Tuesday, July 9, 2013
How Long Can You Wait To Have A Baby?
If you asked me, "How long can you wait to have a baby?" before I read this Atlantic article, I would have said, "It gets really dangerous to try having children after around 34."
My answer would have been based on random headlines I've seen or studies I've skimmed. It also would have been rooted in the almighty, "things I've heard lots of people say," source. In other words, it would not have been an educated answer.
If you asked me, "How much anxiety do you have around waiting to have children?" before I read this Atlantic article, I would have said, "SO MUCH ANXIETY."
I want to have biological children. I would ideally like to have more than one. And yes, I know that I am not yet ready to start having those children. I cannot say when I'll be ready. There may come a time when my desire to have kids outweighs my fear of being financially and emotionally ready to have them (people say that happens), but right now, I am not ready. In one month, however, I will be 30. Let's pretend I want two children, spaced two years apart. If my "babies by 34" number were to be the stat to live by, I would need to get pregnant this year or else...
Or else, what?
That is the premise of this very interesting article on some of the real, modern stats behind bearing children at an older age - and by older I mean 35 to 40. Even this article confirms that attempting to have a first child after 40 is risk. But it doesn't say that at 34, you have X percent less eggs than you did at 33. Same for 36 and 37. It doesn't work quite like that. For fear of being just one more writer to misreport the stats, I'll direct you once again to the article and just say that many of the studies we've come to rely on around this issue are out-dated and poorly constructed.
I want to be careful with this topic because there is, of course, a difference between having children at 27 and having children at 36. The percentage increase in birth defects and miscarriages exists, but according to the research in this article, those percentage increases are not nearly what we've been condition to or lead to or convinced ourselves to believe.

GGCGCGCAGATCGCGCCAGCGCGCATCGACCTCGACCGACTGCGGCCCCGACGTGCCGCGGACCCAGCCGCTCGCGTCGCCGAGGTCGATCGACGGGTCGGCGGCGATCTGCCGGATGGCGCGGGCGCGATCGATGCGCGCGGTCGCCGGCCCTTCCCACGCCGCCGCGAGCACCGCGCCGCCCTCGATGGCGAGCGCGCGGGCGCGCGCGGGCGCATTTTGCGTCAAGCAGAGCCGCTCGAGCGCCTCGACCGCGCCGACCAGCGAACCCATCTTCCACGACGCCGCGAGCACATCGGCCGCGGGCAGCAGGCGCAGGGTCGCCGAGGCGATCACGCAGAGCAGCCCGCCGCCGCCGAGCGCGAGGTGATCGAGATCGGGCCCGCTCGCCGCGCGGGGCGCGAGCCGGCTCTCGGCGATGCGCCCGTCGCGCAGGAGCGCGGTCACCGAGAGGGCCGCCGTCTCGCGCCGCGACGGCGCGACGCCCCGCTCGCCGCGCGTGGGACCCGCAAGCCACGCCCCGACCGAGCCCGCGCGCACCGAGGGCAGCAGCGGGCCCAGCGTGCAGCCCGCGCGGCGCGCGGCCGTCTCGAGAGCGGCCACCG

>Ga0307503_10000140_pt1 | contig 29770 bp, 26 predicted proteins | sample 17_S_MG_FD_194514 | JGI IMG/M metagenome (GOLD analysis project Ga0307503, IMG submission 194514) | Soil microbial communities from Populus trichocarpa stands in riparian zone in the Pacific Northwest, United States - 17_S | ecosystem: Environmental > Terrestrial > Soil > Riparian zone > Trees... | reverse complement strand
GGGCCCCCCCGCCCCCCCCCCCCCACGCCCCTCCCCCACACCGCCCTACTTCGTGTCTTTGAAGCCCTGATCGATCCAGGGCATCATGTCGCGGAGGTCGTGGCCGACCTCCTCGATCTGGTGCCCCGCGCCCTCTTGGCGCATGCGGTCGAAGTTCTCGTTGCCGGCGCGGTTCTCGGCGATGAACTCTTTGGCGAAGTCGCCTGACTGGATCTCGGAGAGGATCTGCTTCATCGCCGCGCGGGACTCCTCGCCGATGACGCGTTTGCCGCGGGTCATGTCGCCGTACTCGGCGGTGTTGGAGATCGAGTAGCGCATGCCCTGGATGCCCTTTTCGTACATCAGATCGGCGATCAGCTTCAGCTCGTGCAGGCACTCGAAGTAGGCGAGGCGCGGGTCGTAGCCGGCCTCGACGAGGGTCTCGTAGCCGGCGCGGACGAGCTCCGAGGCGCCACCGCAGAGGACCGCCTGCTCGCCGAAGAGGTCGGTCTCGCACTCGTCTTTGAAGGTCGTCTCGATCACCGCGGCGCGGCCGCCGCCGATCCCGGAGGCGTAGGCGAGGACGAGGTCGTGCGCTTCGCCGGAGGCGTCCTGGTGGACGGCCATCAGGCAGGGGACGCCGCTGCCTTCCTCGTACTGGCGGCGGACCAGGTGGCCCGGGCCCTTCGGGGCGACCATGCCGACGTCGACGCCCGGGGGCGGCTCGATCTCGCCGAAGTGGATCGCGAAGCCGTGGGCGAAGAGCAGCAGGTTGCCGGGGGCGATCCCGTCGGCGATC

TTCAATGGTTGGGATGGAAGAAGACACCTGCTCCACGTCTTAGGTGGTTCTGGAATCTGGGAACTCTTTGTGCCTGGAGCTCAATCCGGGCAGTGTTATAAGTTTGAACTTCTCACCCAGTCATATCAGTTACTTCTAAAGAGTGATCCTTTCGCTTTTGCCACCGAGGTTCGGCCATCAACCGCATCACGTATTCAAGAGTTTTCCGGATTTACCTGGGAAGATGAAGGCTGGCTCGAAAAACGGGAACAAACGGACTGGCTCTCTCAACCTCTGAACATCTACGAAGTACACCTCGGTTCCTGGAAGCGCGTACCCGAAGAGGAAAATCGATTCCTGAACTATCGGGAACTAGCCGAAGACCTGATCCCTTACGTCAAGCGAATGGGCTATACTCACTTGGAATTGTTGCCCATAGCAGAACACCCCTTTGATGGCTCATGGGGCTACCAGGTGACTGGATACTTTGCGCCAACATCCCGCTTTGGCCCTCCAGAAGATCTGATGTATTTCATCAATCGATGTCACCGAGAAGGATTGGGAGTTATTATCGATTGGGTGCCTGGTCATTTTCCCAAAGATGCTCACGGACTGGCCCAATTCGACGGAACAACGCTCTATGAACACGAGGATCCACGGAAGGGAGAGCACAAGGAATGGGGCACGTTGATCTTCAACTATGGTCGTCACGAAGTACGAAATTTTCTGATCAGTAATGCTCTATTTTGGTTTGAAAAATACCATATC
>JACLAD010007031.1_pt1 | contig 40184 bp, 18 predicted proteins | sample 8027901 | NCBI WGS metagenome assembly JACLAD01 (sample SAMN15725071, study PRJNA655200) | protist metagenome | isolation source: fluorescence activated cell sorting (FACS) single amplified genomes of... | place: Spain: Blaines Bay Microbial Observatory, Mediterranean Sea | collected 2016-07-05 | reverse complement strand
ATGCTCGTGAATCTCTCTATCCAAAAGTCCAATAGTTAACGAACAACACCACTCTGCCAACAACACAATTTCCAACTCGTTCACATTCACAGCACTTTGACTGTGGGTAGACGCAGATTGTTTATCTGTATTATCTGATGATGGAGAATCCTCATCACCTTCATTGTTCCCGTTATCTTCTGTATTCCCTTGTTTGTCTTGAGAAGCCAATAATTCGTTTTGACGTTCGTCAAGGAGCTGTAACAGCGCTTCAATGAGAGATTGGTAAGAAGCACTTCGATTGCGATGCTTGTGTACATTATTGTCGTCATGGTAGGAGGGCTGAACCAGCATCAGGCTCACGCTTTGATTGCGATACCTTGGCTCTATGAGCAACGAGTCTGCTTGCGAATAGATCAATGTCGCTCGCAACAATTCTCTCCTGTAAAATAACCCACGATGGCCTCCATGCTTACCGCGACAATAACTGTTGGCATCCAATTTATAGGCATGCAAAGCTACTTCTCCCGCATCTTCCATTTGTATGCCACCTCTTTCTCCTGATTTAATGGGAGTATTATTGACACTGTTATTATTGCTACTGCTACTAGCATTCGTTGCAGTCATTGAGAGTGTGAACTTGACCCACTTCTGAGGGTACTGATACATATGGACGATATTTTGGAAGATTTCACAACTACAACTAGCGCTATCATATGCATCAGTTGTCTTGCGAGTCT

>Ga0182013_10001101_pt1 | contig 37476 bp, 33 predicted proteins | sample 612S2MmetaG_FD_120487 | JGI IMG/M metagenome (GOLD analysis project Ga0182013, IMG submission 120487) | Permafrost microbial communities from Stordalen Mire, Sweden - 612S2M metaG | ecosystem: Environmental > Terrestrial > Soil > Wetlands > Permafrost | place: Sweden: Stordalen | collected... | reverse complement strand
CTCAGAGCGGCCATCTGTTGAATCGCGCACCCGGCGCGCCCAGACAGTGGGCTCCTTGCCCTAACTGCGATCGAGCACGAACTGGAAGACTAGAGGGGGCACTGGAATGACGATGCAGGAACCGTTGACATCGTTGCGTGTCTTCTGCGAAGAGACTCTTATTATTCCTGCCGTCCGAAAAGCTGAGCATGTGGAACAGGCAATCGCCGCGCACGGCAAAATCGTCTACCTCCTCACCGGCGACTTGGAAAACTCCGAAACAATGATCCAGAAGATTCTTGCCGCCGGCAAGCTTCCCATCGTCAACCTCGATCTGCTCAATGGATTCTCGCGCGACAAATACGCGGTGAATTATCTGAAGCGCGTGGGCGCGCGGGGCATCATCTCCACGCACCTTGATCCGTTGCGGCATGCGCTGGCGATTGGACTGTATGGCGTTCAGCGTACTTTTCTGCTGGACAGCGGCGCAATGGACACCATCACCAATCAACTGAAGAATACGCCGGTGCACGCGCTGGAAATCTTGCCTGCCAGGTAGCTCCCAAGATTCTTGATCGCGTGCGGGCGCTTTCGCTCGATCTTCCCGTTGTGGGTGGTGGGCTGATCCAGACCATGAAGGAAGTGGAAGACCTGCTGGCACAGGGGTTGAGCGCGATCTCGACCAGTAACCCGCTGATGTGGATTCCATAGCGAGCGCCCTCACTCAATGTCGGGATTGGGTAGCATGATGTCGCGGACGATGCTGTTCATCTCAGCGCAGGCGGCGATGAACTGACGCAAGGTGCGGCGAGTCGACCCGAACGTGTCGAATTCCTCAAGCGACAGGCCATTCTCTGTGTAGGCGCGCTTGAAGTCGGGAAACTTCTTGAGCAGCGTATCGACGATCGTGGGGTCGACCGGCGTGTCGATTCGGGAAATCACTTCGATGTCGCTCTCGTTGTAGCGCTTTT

For some people, any increased risk is reason enough to organize their life around having children sooner rather than later. Those people are well within their rights. Frankly, any choice around this issue is the right choice because it's what you want and need.
But for those of us who - for whatever reasons (you met your partner later in life, you are interested in establishing your career before having children, you do not have the finances to support a child) - will probably end up getting pregnant in the 33 to 40-year-old range, this more realistic understanding of the risks is a relief.
Does that mean we are all safe to have perfect, healthy biological children well into our late 30s? No. But it means that when we weigh the decision to wait, different understandings and factors are involved.
Jean Twenge - the author of this Atlantic piece - raises an interesting question that isn't answered, probably because it's impossible to answer. Why all the false reporting around such an important issue. Not to put too dramatic a point on it, but the decision around when to have children guides many women's lives in their 20s and 30s.
Why is the medical community happy to rely on old stats? Why isn't there easy access to a test that lets you know the status of your eggs and tubes and other parts? Is it that it's too expensive? Is it that it's too inconclusive? Could the Atlantic write a follow-up article on that? Because it seems to me that the world would go round a lot happier if we all had more of a clue about this incredibly important issue looming in our lives.
What's your take?